I know that Pinochet is the darling of the right wing for having ousted and brutally killed a popularly elected Marxist president. And I have to agree. The nerve of the Chileans to actually vote into office someone the U.S. didn't like? Allende deserved to be killed to prove to the Chilean people not to get too uppity.

However, once he had seized power, Pinochet's government was a disaster for the Chilean economy. For example:
quote:
In 1982, after 7 years of free market capitalism, Chile faced yet another economic crisis which, in terms of unemployment and falling GDP was even greater than that experienced during the terrible shock treatment of 1975. Real wages dropped sharply, falling in 1983 to 14 percent below what they had been in 1970. Bankruptcies skyrocketed, as did foreign debt. By the end of 1986 Gross Domestic Product per capita barely equaled that of 1970.
Chile's economy only started recovering toward the later years of Pinochet's dictorship when the aged dictator started losing control of his power to practice favoritism. Pinochet retarded the recovery of the Chilean economy which was, in all honesty, ailing pretty severely under Allende and the administrations which preceeded him. Pinochet rewarded his inner circle and the politically loyal. All through the 70s and early 80s Chile's economy was stagnant. As freedom began to creep back into the society in the late 80s and early 90s, trade and economic activity began to reanimate as well.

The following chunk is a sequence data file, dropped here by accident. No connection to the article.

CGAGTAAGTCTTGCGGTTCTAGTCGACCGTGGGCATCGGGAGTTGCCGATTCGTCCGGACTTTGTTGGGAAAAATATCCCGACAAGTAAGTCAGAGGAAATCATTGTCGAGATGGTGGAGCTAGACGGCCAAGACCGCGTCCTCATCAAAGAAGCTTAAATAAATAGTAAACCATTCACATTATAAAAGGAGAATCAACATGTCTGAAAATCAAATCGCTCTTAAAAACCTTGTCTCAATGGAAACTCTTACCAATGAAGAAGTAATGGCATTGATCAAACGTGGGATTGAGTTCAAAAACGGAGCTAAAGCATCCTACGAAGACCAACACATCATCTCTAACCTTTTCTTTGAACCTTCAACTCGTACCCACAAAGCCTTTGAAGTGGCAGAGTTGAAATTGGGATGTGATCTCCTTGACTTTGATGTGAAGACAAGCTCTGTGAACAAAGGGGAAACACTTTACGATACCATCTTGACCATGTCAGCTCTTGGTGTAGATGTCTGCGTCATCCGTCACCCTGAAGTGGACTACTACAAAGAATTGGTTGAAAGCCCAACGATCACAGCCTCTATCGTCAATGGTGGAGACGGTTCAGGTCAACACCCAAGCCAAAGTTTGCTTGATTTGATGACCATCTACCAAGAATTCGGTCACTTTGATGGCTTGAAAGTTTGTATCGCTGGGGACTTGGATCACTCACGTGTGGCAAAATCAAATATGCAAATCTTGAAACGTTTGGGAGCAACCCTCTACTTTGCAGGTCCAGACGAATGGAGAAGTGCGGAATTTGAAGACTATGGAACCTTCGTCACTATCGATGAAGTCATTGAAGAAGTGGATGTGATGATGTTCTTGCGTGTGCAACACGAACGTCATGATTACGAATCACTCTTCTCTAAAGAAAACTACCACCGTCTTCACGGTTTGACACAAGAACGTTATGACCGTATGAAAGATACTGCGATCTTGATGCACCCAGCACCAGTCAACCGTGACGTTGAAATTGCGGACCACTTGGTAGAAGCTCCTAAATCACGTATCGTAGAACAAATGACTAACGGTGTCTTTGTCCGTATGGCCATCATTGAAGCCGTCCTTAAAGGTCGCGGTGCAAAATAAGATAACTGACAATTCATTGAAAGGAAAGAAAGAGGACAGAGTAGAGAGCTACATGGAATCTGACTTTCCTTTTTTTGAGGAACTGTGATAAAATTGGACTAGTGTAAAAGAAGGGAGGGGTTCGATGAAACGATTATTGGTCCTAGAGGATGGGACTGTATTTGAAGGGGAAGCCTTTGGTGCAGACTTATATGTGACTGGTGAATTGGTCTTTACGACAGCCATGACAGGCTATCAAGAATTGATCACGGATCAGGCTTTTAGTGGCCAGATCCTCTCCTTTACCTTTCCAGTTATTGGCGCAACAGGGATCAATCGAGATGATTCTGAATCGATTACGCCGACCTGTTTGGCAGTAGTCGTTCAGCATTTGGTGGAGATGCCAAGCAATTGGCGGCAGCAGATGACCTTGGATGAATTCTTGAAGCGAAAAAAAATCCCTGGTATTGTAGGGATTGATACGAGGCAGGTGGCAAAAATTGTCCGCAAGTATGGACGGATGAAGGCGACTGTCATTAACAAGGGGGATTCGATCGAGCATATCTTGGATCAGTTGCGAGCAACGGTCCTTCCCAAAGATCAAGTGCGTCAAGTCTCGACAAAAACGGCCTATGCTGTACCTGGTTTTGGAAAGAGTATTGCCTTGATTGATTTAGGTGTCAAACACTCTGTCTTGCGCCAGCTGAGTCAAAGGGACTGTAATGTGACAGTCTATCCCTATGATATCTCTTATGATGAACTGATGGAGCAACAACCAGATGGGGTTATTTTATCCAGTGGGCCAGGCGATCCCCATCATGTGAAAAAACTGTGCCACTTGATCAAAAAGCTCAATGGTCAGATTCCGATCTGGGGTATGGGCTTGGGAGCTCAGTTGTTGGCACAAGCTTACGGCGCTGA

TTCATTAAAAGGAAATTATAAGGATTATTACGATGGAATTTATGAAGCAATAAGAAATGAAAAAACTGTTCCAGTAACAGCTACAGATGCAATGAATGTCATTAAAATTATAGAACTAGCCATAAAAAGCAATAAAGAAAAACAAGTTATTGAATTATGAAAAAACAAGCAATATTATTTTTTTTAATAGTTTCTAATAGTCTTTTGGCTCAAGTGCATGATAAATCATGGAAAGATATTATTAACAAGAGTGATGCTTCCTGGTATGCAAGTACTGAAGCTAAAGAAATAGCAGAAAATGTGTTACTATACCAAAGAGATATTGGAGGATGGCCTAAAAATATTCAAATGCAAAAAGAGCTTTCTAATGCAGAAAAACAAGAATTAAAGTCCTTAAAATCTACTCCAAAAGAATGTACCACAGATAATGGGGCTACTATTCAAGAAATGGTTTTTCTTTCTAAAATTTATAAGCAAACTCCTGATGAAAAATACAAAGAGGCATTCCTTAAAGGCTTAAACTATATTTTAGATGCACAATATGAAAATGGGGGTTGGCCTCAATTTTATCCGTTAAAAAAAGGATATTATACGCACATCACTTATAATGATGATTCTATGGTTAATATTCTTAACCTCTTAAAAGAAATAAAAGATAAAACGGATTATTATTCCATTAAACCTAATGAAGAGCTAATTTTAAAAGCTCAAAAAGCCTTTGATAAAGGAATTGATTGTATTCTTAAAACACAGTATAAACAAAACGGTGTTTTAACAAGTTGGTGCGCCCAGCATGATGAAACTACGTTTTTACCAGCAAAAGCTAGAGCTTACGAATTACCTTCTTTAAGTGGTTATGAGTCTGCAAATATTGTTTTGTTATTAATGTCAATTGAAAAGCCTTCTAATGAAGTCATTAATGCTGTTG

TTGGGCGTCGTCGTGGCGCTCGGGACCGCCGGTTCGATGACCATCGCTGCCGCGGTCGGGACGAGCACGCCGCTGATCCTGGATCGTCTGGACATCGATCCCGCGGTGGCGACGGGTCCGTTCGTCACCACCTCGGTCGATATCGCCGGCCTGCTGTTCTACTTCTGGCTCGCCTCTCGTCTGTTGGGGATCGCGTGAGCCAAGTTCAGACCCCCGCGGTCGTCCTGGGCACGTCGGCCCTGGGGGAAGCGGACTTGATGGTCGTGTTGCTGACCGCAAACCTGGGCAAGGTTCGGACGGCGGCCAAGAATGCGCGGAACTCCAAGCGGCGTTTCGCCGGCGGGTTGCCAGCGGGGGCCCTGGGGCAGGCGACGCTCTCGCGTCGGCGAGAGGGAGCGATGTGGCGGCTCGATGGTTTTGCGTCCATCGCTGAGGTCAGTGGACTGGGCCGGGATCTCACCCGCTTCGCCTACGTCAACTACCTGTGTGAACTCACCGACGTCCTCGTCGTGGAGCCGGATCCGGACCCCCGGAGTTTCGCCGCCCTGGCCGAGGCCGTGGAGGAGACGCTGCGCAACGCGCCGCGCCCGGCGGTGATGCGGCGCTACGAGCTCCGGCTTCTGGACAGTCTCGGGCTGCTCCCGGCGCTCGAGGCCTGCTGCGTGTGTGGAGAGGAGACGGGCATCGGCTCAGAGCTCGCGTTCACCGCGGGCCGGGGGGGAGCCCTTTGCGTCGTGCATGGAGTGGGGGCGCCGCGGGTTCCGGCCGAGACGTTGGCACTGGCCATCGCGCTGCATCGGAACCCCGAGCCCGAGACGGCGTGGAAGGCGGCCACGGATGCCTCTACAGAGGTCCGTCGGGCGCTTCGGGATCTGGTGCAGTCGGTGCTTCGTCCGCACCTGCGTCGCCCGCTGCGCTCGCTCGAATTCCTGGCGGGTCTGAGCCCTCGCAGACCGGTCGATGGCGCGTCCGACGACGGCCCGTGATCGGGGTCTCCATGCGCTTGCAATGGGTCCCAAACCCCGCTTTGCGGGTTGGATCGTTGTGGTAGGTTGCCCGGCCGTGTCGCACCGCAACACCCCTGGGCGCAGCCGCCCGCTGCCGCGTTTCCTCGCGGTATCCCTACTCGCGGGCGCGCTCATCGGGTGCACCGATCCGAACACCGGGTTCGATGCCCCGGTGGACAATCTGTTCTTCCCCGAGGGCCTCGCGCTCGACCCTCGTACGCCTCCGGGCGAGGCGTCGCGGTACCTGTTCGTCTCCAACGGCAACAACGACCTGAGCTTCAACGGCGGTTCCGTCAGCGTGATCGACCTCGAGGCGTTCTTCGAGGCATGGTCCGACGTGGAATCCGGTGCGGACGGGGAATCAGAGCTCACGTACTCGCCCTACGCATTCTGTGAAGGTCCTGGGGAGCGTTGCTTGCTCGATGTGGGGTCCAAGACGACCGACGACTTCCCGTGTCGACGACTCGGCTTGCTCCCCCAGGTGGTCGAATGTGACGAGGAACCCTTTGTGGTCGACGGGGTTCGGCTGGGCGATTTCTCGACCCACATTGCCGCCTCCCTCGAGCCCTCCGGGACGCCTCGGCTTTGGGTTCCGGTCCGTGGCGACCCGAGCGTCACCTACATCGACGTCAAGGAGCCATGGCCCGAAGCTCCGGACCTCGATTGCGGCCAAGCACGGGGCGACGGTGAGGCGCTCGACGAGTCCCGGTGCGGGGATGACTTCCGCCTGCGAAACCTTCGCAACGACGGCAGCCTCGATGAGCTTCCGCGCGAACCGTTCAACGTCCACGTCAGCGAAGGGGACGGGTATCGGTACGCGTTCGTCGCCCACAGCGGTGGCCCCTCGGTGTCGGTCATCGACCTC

Pinochet did not save the economy nor the nation of Chile. The people of Chile, primarily the middle class and working class, saved their nation and economy despite Pinochet's mismanagement and oppressive grip.

As discussed in another website, data representing the average real wages during the Pinochet regime confirm this argument. Not until 1989 did average real wage approximate the level of 1970, when Allende was elected president. There were other problems as well:
quote:
The Pinochet regime allowed many corporate and financial institutions to fail. Utilizing the expropriation law, championed by Allende, it departed from its neo-liberal roots and assumed much of their debt through direct seizure. By breaking from the free-market tenets, the Pinochet regime avoided the complete dissolution of its banking system. The government eventually resold the failed private businesses and banks after returning them to solvency. Ultimately, the government assumed most of their $16 billion debt in foreign loans, incurred by speculative practices.
And as a jab at the libertarians and other free market advocates:
quote: